Many days and nights I ask myself and ponder over questions about our country Sierra Leone.In the abundance of our natural wealth that have been discovered over the past 8 years and provided by the Almighty for 6 million souls; in the presence of abundant open-source knowledge systems in this digital age, why must the next generation of Sierra Leoneans (our children and grand children) be poor, why should they be destitute, and why should they be ignorant? It was Bob Marley who said "In the Abundance of water, only the fool is thirsty".
Ckcrocodile

 Are we pre-ordained to be poor? Why should another generation of Sierra Leoneans become economic refugees in London or New York? Our children and grand children deserve better. As a man who has defied the odds, worked hard to find a place on the global stage, I believe we can shape our destiny if we have some shared values and a strong sense of responsibility, coupled with determination to be amongst the best. 

Since we live in a globalized world, we must think global and act local. We must learn how others are creating wealth and spreading prosperity for their citizens and generations yet unborn. You the current students of CKC (the next generation of Sierra Leonean Leaders), and your parents as well, should understand that to make Sierra Leone a prosperous nation, to ensure that you do not continue to hug the bottom tier of the development ladder (as we have done for the past two and half decades), you must be ready to compete with other youth from other nations. Competitiveness of nations, and the prosperity of the citizens require knowledge, skills and a core set of values (a culture) that molds the people into a formidable professional cadre or productive labour force. It requires leadership that puts the interest of the common people first; it requires leadership that understands how private sector led-growth buttressed by smart macro-economic and trade policies can propel a nation to double digit growth and structural change.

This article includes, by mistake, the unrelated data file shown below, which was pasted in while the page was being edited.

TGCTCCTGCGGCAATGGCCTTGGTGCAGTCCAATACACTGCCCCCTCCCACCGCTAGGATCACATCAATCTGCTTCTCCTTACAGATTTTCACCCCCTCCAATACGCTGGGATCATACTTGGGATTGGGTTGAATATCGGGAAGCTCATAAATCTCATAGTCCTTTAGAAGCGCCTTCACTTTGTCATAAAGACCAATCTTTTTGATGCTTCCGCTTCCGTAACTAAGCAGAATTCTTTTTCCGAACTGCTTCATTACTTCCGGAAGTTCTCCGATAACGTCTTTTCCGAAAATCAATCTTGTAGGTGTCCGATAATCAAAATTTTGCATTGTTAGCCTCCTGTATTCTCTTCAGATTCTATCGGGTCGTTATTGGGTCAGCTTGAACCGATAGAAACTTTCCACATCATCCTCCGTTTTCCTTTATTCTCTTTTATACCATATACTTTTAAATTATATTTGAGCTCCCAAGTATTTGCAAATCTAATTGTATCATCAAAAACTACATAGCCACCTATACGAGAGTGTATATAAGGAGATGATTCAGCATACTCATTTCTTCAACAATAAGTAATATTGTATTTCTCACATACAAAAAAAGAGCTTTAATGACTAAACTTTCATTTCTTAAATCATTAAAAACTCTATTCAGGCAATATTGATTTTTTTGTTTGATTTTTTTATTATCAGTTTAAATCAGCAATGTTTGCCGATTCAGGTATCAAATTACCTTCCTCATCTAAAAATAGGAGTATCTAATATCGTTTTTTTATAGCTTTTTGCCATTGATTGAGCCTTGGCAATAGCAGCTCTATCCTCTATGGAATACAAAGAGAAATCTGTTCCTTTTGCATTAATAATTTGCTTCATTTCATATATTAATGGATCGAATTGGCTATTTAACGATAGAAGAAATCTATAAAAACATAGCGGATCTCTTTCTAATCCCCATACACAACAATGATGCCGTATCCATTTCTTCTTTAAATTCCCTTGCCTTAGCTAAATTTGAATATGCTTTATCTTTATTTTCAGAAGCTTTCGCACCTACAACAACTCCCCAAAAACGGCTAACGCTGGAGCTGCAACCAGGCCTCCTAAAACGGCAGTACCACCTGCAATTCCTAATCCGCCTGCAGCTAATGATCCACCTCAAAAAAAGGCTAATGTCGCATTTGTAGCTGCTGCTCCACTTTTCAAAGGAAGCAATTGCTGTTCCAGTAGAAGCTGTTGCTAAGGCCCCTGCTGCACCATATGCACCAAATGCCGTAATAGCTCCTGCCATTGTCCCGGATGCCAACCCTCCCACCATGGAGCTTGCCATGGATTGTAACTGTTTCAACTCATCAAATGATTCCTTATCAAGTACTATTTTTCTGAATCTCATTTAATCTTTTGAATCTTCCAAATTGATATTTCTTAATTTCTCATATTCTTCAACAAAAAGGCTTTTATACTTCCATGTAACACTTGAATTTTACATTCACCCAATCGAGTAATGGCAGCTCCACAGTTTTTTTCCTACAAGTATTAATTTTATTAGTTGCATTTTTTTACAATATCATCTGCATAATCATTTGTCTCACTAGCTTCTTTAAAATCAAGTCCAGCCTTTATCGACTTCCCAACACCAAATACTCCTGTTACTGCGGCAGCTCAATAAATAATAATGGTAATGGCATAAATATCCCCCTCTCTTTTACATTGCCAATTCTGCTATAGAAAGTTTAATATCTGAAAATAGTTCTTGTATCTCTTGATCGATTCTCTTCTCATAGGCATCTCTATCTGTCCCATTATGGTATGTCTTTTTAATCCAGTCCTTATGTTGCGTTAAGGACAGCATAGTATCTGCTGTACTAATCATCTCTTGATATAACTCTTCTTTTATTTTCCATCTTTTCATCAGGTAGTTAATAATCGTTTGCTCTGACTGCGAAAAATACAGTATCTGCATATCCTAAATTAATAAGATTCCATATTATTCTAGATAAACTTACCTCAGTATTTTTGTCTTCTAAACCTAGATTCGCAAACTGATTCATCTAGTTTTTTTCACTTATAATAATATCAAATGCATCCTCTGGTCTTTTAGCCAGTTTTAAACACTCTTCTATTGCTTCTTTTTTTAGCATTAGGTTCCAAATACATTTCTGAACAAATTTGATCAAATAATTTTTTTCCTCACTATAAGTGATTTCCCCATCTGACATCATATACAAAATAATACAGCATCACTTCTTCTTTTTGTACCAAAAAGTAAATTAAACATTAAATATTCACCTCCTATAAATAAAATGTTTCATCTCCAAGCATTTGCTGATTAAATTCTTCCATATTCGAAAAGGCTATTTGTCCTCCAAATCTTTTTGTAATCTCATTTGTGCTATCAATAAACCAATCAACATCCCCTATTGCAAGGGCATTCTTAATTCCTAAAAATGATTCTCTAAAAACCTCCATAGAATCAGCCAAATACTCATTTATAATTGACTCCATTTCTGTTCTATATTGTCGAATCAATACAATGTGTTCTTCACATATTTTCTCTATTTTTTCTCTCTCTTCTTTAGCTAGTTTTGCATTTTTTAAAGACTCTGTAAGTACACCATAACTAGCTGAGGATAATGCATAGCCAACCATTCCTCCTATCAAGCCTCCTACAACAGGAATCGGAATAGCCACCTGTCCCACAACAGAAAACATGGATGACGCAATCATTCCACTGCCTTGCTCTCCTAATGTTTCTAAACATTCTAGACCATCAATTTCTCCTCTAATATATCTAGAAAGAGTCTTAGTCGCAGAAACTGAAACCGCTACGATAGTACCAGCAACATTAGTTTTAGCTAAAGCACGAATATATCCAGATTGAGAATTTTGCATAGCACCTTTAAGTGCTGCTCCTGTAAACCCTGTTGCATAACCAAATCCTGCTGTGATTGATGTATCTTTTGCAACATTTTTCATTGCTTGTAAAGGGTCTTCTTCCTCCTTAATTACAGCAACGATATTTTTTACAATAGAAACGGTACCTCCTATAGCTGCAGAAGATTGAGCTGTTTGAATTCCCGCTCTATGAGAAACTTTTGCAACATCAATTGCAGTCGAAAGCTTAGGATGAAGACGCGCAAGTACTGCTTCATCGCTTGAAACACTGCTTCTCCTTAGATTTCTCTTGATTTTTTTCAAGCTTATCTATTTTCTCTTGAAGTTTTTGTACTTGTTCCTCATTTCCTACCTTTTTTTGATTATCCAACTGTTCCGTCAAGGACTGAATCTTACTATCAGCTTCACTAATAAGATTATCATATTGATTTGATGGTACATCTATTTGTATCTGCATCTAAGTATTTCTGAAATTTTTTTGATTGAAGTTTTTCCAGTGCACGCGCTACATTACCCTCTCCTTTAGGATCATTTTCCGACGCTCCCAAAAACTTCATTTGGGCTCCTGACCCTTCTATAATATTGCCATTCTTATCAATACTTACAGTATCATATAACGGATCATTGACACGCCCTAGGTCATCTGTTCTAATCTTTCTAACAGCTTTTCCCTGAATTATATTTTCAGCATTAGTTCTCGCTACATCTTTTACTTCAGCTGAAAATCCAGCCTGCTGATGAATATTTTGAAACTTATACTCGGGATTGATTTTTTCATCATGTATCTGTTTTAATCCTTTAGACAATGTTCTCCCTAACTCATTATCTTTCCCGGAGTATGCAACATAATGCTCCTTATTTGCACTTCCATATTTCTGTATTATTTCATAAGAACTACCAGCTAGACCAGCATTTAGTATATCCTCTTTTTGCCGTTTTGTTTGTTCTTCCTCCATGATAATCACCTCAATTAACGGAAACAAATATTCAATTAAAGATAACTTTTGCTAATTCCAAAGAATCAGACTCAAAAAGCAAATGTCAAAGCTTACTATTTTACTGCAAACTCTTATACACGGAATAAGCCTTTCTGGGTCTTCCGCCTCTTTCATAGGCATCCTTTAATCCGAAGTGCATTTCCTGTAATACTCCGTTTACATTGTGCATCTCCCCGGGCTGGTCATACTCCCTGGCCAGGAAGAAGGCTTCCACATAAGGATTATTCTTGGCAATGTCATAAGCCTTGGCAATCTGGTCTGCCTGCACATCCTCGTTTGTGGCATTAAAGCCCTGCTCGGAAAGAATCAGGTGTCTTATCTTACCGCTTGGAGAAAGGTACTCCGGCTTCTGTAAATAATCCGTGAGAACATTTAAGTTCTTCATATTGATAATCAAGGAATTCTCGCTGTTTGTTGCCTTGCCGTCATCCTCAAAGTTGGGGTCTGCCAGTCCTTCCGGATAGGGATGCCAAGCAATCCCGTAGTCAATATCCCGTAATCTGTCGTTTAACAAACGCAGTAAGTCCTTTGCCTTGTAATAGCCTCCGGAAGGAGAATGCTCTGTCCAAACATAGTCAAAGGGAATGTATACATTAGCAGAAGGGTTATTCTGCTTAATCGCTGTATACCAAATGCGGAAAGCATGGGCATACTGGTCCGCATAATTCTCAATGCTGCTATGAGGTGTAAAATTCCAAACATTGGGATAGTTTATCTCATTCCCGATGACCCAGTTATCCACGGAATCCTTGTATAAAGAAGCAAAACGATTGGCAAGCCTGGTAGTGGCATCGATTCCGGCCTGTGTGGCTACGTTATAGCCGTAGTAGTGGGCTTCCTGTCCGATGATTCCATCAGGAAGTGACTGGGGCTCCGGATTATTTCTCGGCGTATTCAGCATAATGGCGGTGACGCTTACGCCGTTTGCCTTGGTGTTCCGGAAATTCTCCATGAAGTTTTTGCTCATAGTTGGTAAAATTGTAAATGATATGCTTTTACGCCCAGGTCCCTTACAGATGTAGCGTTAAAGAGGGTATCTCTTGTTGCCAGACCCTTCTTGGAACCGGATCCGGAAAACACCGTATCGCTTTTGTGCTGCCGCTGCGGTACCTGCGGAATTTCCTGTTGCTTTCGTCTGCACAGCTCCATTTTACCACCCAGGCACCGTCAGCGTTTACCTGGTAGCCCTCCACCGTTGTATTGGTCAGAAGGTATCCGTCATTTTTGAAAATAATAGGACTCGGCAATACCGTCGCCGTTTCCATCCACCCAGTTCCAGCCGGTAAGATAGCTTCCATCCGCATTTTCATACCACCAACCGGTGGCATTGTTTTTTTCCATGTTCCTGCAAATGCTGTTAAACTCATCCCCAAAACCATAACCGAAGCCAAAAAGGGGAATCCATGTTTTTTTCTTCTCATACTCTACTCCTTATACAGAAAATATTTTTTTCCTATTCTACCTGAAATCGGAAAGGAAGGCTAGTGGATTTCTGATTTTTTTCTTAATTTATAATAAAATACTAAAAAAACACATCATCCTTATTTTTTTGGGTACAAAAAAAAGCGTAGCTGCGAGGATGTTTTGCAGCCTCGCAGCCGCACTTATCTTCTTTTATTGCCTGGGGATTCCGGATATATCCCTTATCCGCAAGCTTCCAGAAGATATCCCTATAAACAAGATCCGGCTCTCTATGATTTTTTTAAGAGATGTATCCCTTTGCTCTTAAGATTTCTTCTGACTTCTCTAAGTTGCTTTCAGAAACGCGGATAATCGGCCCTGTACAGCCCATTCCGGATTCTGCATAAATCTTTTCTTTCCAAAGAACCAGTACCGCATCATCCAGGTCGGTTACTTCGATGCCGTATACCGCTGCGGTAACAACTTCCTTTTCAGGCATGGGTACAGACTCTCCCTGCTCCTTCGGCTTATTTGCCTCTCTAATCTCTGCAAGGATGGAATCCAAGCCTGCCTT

We must embrace foreign direct investments and global strategic alliances for trade and technology cooperation. We must invest in functional literacy. Functional literacy rate refers to the percentage of literates imbued with enhanced adaptive capabilities to use modern technology and devices and to commercialize new knowledge. To this end, the future workforce should be empowered with adaptive thinking and skills to blend with and adapt to the rapidly changing facets of industrialization. Functional literacy rate facilitates creative and innovative thinking skills in order to remain dynamically relevant, to face the challenges in global market place, and to seize emerging opportunities.